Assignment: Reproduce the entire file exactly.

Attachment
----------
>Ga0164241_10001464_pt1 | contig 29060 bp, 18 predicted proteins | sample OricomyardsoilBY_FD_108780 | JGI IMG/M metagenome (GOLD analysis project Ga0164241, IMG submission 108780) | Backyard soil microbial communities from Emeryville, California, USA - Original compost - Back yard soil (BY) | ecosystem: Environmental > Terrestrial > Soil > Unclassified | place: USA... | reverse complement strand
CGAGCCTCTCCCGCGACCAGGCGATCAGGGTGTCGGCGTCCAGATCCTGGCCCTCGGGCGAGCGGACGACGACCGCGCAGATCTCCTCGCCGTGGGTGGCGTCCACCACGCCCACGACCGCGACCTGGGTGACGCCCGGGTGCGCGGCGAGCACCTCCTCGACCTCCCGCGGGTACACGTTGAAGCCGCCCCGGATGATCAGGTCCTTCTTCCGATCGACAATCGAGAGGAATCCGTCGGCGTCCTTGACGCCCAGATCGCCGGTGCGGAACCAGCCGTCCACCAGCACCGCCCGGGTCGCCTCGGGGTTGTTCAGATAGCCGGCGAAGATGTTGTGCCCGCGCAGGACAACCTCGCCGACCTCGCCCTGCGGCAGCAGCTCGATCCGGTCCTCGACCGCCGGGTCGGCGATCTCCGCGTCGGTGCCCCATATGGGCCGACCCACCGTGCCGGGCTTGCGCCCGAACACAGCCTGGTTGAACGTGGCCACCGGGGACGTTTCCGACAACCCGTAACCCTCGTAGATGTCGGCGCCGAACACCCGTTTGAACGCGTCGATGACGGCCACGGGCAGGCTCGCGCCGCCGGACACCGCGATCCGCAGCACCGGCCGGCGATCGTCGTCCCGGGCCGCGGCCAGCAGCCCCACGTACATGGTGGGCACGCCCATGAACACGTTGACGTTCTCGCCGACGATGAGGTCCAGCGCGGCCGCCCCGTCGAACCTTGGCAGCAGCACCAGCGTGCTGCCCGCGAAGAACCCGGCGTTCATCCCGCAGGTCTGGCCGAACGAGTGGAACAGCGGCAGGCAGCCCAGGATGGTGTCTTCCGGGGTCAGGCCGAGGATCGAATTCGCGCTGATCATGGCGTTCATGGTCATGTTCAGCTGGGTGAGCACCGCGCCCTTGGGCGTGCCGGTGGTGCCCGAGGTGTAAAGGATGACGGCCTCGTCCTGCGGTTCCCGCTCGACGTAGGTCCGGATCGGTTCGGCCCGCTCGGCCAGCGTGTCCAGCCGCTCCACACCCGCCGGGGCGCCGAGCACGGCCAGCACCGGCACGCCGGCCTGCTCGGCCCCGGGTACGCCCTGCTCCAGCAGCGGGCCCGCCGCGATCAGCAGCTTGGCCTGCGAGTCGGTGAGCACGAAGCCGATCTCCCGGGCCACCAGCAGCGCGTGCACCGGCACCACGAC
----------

>Ga0164241_10001464_pt1 | contig 29060 bp, 18 predicted proteins | sample OricomyardsoilBY_FD_108780 | JGI IMG/M metagenome (GOLD analysis project Ga0164241, IMG submission 108780) | Backyard soil microbial communities from Emeryville, California, USA - Original compost - Back yard soil (BY) | ecosystem: Environmental > Terrestrial > Soil > Unclassified | place: USA... | reverse complement strand
CGAGCCTCTCCCGCGACCAGGCGATCAGGGTGTCGGCGTCCAGATCCTGGCCCTCGGGCGAGCGGACGACGACCGCGCAGATCTCCTCGCCGTGGGTGGCGTCCACCACGCCCACGACCGCGACCTGGGTGACGCCCGGGTGCGCGGCGAGCACCTCCTCGACCTCCCGCGGGTACACGTTGAAGCCGCCCCGGATGATCAGGTCCTTCTTCCGATCGACAATCGAGAGGAATCCGTCGGCGTCCTTGACGCCCAGATCGCCGGTGCGGAACCAGCCGTCCACCAGCACCGCCCGGGTCGCCTCGGGGTTGTTCAGATAGCCGGCGAAGATGTTGTGCCCGCGCAGGACAACCTCGCCGACCTCGCCCTGCGGCAGCAGCTCGATCCGGTCCTCGACCGCCGGGTCGGCGATCTCCGCGTCGGTGCCCCATATGGGCCGACCCACCGTGCCGGGCTTGCGCCCGAACACAGCCTGGTTGAACGTGGCCACCGGGGACGTTTCCGACAACCCGTAACCCTCGTAGATGTCGGCGCCGAACACCCGTTTGAACGCGTCGATGACGGCCACGGGCAGGCTCGCGCCGCCGGACACCGCGATCCGCAGCACCGGCCGGCGATCGTCGTCCCGGGCCGCGGCCAGCAGCCCCACGTACATGGTGGGCACGCCCATGAACACGTTGACGTTCTCGCCGACGATGAGGTCCAGCGCGGCCGCCCCGTCGAACCTTGGCAGCAGCACCAGCGTGCTGCCCGCGAAGAACCCGGCGTTCATCCCGCAGGTCTGGCCGAACGAGTGGAACAGCGGCAGGCAGCCCAGGATGGTGTCTTCCGGGGTCAGGCCGAGGATCGAATTCGCGCTGATCATGGCGTTCATGGTCATGTTCAGCTGGGTGAGCACCGCGCCCTTGGGCGTGCCGGTGGTGCCCGAGGTGTAAAGGATGACGGCCTCGTCCTGCGGTTCCCGCTCGACGTAGGTCCGGATCGGTTCGGCCCGCTCGGCCAGCGTGTCCAGCCGCTCCACACCCGCCGGGGCGCCGAGCACGGCCAGCACCGGCACGCCGGCCTGCTCGGCCCCGGGTACGCCCTGCTCCAGCAGCGGGCCCGCCGCGATCAGCAGCTTGGCCTGCGAGTCGGTGAGCACGAAGCCGATCTCCCGGGCCACCAGCAGCGCGTGCACCGGCACCACGAC